Tingsted Church

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Tingsted Church, Falster

Tingsted Church, located on high ground in the village of Tingsted on the Danish island of Falster, dates from c. 1200. Built in the Romanesque style, it is best known for its frescos from the end of the 15th century.

History[edit]

At an early stage, the pink-plastered church was dedicated to St Peter. As the name Tingsted implies, the place was originally associated with early lawmaking in the area. In 1329, King Christopher II concluded an agreement with Marsk Ludvig Eberstein, head of the armed forces, after his surrender at Hammershus and in 1329 made peace with Count Johann of Holstein. In 1511, Falster's landsting (regional council) was held in the churchyard and the following year King Hans presided over a dispute between his vassal and the bishop.[1] Jacob Christian Lindberg, who translated the Bible into Danish and, together with Grundtvig played an active part in religious reforms, was named parish pastor in January 1844.[2]

Architecture and fittings[edit]

Left: the nave. Right: the font.

Built of local fieldstone with limestone framing around the windows and doors, the church initially consisted of the nave, chancel and a half-domed apse. Traces of the original rounded windows highly positioned in the nave and apse can still be seen. Around 1500, the Late Gothic tower and porch were added and the flat ceiling in the nave was replaced by cross-vaulting. The windows were later adapted to the positioning of the vaults. The tower probably had stepped gables until it received the pyramid-shaped spire. It is thought the relatively steep roof above the nave resulted from the need to provide room for the top of the arches used for the vaulting.[3]

The panel on the 17th-century altar is the work of Antonius Clement, Queen Sophia's court painter. Its three niches have female figures representing Faith, Hope and Charity and are bordered by slim figures representing the cardinal virtues: Temperance, Justice, Prudence and Fortitude. The elaborately-worked Renaissance altarpiece (1616) contains a painting of the Last Supper. The carved baroque pulpit (1633) by Jørgen Ringnis with paintings by Anthonius Clement bears similarities to the one in Kippinge Church. The Romanesque font has a wide, rounded bowl.[1][4]

Frescos[edit]

Fresco of the wheel of life (c. 1500)

The frescos in the chancel and the nave from the late 15th century are the work of the Elmelunde Master[5] and his workshop. Rediscovered under the whitewash in 1877, they depict the baptism of Jesus, the suicide of Judas, the rich man and the poor man together with the Fall and the Expulsion. It is interesting to see how the rich man, kneeling before Christ, wears a long-tailed hood, an article of clothing reserved for the more affluent of the time.[6]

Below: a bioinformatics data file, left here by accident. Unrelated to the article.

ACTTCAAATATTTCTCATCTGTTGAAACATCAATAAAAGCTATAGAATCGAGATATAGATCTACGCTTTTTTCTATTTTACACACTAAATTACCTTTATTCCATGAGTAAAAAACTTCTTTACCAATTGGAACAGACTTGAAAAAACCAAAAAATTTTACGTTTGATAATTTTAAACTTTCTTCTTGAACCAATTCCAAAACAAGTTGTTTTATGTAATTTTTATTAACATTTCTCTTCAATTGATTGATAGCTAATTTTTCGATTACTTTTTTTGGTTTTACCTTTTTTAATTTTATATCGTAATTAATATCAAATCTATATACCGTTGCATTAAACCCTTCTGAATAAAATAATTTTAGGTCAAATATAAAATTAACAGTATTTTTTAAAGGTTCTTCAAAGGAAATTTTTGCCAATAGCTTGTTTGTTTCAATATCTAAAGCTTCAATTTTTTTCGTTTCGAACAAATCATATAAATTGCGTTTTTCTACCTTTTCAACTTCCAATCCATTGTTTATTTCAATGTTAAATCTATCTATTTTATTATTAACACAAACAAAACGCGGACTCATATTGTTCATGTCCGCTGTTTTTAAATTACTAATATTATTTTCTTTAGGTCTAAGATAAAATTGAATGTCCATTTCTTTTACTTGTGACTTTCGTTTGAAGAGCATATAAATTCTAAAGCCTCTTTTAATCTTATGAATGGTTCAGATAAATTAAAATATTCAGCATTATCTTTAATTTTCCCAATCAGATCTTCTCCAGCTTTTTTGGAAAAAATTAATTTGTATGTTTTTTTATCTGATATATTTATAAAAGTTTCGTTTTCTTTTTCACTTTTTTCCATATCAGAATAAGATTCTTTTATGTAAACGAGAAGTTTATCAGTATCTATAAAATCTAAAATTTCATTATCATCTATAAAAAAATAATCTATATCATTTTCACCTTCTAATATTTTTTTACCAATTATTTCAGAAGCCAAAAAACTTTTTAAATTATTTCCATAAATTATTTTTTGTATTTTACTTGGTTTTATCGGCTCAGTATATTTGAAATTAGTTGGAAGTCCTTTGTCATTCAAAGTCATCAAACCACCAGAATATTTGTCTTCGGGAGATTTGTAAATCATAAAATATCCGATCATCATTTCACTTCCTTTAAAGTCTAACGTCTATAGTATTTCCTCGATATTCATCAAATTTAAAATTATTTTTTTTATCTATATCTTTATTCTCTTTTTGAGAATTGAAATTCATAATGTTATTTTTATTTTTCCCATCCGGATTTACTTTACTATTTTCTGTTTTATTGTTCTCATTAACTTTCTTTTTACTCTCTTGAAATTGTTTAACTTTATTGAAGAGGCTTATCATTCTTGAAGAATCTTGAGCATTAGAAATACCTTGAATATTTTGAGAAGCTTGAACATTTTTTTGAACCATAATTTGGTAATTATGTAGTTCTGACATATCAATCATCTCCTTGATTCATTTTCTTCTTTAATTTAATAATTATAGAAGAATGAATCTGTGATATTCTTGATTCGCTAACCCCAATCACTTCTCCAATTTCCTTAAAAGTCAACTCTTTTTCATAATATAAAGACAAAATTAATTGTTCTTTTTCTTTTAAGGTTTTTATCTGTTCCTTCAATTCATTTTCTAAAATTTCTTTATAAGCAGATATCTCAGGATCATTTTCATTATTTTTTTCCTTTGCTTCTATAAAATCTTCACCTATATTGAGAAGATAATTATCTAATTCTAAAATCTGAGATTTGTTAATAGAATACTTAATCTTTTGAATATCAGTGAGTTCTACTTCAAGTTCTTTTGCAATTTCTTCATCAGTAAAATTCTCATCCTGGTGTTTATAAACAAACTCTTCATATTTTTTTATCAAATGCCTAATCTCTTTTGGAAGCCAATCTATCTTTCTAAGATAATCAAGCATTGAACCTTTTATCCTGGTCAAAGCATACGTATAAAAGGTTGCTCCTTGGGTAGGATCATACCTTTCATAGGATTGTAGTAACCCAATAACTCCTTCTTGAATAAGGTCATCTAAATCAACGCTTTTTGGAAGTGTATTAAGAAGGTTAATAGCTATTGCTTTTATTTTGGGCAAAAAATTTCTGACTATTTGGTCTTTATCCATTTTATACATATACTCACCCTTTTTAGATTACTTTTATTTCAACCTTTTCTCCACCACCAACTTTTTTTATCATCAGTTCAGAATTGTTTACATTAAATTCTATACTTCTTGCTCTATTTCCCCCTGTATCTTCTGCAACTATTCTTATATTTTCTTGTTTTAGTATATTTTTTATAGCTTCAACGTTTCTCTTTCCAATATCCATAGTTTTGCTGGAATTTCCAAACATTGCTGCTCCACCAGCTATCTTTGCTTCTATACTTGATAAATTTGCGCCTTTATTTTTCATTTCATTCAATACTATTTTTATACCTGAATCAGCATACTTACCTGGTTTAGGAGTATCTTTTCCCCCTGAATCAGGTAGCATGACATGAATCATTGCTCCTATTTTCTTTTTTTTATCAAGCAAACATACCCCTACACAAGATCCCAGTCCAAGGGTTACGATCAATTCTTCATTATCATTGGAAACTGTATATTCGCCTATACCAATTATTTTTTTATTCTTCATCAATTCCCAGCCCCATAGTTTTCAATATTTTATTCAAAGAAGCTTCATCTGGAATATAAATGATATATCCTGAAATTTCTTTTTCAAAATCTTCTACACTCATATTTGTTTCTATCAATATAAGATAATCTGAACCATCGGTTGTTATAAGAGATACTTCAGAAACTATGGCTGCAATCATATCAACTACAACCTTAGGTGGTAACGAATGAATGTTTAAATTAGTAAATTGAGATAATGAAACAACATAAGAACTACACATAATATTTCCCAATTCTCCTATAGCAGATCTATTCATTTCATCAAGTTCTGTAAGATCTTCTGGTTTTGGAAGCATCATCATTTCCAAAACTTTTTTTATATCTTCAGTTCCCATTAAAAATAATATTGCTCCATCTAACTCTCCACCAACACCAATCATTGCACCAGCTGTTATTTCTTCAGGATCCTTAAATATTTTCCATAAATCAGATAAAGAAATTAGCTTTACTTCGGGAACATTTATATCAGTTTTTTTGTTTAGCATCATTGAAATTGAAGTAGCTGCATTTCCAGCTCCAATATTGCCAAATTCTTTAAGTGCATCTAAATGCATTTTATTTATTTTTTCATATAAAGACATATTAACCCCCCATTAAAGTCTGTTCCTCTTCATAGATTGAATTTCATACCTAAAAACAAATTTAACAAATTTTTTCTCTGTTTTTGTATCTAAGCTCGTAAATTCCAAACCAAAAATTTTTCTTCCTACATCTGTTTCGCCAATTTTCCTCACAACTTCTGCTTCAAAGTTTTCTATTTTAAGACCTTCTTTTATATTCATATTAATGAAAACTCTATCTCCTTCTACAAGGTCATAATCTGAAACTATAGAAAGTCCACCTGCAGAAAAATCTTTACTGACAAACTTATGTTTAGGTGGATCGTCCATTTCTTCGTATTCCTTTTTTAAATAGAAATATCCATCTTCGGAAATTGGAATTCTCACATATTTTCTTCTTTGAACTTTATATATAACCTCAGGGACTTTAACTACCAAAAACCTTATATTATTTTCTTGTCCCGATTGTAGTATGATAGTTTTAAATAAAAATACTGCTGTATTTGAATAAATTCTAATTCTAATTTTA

There are also two non-Biblical frescos, one of the wheel of life, the other depicting the churning of butter.[4] The captions around the wheel of life are typical of the Elmelund Master. Three figures of kings are placed around a cartwheel. On the left, the king who is rising says "regnabo" (I will rule), the one at the top, dressed in fine clothes and holding a fine glass of wine, announces "regno" (I rule), the one on the right, his bearded head hanging low, says "regnavi" (I have ruled) while the dead body of the king with folded hands below the wheel is accompanied by a banner stating "sum sine regno sic transit gloria mundi" (I am without a kingdom so transpires the glory of the world).[7]

References[edit]

  1. ^ a b Kirsten Weber-Andersen, Otto Norn, Aage Roussell, Gertrud Købke Knudsen, "Tingsted Kirke", Danmarks kirker: Maribo amt, Volume 8, 1951, Nationalmuseet, pages 1309–1326. (Danish) Retrieved 14 November 2012.
  2. ^ Stewart, Jon Bartley (23 December 2009). Kierkegaard and His Danish Contemporaries: Tome II : Theology. Ashgate Publishing, Ltd. pp. 219–. ISBN 978-0-7546-6873-2. Retrieved 28 November 2012. 
  3. ^ Christina Rygaard Kristiansen (ed.), "Kirkens historie", Tingsted kirke. (Danish) Retrieved 22 November 2012.
  4. ^ a b "Tingsted kirke", Nordens kirker. (Danish) Retrieved 22 November 2012.
  5. ^ Nationalmuseets skrifter: Arkaeologisk-historisk raekke. I Kommission hos Gyldendalske Boghandel, Nordisk Forlag. 1943. p. 220. Retrieved 28 November 2012. 
  6. ^ Buried Norsemen at Herjolfsnes: An Archaeological and Historical Study. C. A. Reitzels Forlag. 1924. p. 175-177. Retrieved 28 November 2012. 
  7. ^ Heidi Pfeiffer & Ove H. Nielsen, "Lolland-Falster – historier i landskabet", 2012, Lolland-Falsters Historiske Samfund, pages 40–41. ISBN 978-87-91059-12-4.

Coordinates: 54°48′49″N 11°54′31″E / 54.81361°N 11.90861°E / 54.81361; 11.90861